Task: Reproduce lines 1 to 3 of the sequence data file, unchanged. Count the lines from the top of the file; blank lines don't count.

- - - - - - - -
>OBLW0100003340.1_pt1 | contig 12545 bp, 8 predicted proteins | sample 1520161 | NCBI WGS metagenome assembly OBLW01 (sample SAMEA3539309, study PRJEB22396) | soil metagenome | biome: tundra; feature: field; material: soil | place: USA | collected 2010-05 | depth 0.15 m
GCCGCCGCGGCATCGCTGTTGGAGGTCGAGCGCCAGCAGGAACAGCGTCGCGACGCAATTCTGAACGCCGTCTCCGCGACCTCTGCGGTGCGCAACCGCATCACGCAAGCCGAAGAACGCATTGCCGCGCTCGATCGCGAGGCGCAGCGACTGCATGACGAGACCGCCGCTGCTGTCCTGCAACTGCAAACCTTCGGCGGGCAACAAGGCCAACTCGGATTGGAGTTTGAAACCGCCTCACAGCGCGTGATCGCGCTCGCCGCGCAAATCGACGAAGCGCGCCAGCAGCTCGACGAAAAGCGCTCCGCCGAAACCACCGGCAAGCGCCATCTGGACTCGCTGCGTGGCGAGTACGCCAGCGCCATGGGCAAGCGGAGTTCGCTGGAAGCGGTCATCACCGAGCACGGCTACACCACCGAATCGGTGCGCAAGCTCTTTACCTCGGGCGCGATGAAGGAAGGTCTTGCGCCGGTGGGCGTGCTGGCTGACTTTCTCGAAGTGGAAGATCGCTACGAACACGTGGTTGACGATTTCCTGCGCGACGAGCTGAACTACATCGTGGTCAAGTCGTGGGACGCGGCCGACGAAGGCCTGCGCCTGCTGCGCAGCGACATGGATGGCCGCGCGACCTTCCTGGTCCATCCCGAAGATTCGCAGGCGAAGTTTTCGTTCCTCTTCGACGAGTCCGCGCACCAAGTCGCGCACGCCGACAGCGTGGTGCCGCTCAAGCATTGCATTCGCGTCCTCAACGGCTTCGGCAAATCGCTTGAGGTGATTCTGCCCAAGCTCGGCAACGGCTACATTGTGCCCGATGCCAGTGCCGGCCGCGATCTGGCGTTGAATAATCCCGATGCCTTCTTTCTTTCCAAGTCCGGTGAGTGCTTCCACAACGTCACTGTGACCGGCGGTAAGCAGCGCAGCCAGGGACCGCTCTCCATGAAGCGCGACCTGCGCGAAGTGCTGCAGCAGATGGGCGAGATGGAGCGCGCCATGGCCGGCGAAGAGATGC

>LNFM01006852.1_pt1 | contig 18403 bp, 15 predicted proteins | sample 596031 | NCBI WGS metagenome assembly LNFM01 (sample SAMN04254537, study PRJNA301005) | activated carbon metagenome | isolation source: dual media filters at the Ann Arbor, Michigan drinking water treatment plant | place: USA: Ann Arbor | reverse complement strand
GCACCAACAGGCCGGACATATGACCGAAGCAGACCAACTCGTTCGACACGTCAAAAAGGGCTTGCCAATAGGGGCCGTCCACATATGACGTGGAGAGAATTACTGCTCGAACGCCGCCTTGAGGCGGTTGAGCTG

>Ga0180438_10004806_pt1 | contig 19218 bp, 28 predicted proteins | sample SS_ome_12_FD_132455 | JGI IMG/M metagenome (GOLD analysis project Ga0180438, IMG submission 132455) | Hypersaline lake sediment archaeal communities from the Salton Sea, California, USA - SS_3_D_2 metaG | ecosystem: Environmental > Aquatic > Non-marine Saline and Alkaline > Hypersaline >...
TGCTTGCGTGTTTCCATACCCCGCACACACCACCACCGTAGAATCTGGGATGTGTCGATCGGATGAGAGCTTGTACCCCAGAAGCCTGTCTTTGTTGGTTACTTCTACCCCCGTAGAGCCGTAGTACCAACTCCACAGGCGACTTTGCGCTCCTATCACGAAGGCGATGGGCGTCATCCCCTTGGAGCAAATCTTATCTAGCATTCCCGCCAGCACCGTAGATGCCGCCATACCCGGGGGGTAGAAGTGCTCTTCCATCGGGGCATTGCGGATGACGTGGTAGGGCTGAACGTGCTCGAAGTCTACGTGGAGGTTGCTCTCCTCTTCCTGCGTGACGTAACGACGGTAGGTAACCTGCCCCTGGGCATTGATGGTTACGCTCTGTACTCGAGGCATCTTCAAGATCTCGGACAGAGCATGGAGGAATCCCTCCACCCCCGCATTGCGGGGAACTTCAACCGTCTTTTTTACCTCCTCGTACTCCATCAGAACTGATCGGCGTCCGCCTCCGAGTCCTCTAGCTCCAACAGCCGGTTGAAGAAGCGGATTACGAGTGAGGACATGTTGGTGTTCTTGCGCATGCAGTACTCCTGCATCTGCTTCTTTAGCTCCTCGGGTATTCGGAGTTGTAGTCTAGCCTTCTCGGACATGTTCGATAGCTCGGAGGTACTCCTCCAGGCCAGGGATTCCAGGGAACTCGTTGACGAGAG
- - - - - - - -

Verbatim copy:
>OBLW0100003340.1_pt1 | contig 12545 bp, 8 predicted proteins | sample 1520161 | NCBI WGS metagenome assembly OBLW01 (sample SAMEA3539309, study PRJEB22396) | soil metagenome | biome: tundra; feature: field; material: soil | place: USA | collected 2010-05 | depth 0.15 m
GCCGCCGCGGCATCGCTGTTGGAGGTCGAGCGCCAGCAGGAACAGCGTCGCGACGCAATTCTGAACGCCGTCTCCGCGACCTCTGCGGTGCGCAACCGCATCACGCAAGCCGAAGAACGCATTGCCGCGCTCGATCGCGAGGCGCAGCGACTGCATGACGAGACCGCCGCTGCTGTCCTGCAACTGCAAACCTTCGGCGGGCAACAAGGCCAACTCGGATTGGAGTTTGAAACCGCCTCACAGCGCGTGATCGCGCTCGCCGCGCAAATCGACGAAGCGCGCCAGCAGCTCGACGAAAAGCGCTCCGCCGAAACCACCGGCAAGCGCCATCTGGACTCGCTGCGTGGCGAGTACGCCAGCGCCATGGGCAAGCGGAGTTCGCTGGAAGCGGTCATCACCGAGCACGGCTACACCACCGAATCGGTGCGCAAGCTCTTTACCTCGGGCGCGATGAAGGAAGGTCTTGCGCCGGTGGGCGTGCTGGCTGACTTTCTCGAAGTGGAAGATCGCTACGAACACGTGGTTGACGATTTCCTGCGCGACGAGCTGAACTACATCGTGGTCAAGTCGTGGGACGCGGCCGACGAAGGCCTGCGCCTGCTGCGCAGCGACATGGATGGCCGCGCGACCTTCCTGGTCCATCCCGAAGATTCGCAGGCGAAGTTTTCGTTCCTCTTCGACGAGTCCGCGCACCAAGTCGCGCACGCCGACAGCGTGGTGCCGCTCAAGCATTGCATTCGCGTCCTCAACGGCTTCGGCAAATCGCTTGAGGTGATTCTGCCCAAGCTCGGCAACGGCTACATTGTGCCCGATGCCAGTGCCGGCCGCGATCTGGCGTTGAATAATCCCGATGCCTTCTTTCTTTCCAAGTCCGGTGAGTGCTTCCACAACGTCACTGTGACCGGCGGTAAGCAGCGCAGCCAGGGACCGCTCTCCATGAAGCGCGACCTGCGCGAAGTGCTGCAGCAGATGGGCGAGATGGAGCGCGCCATGGCCGGCGAAGAGATGC

>LNFM01006852.1_pt1 | contig 18403 bp, 15 predicted proteins | sample 596031 | NCBI WGS metagenome assembly LNFM01 (sample SAMN04254537, study PRJNA301005) | activated carbon metagenome | isolation source: dual media filters at the Ann Arbor, Michigan drinking water treatment plant | place: USA: Ann Arbor | reverse complement strand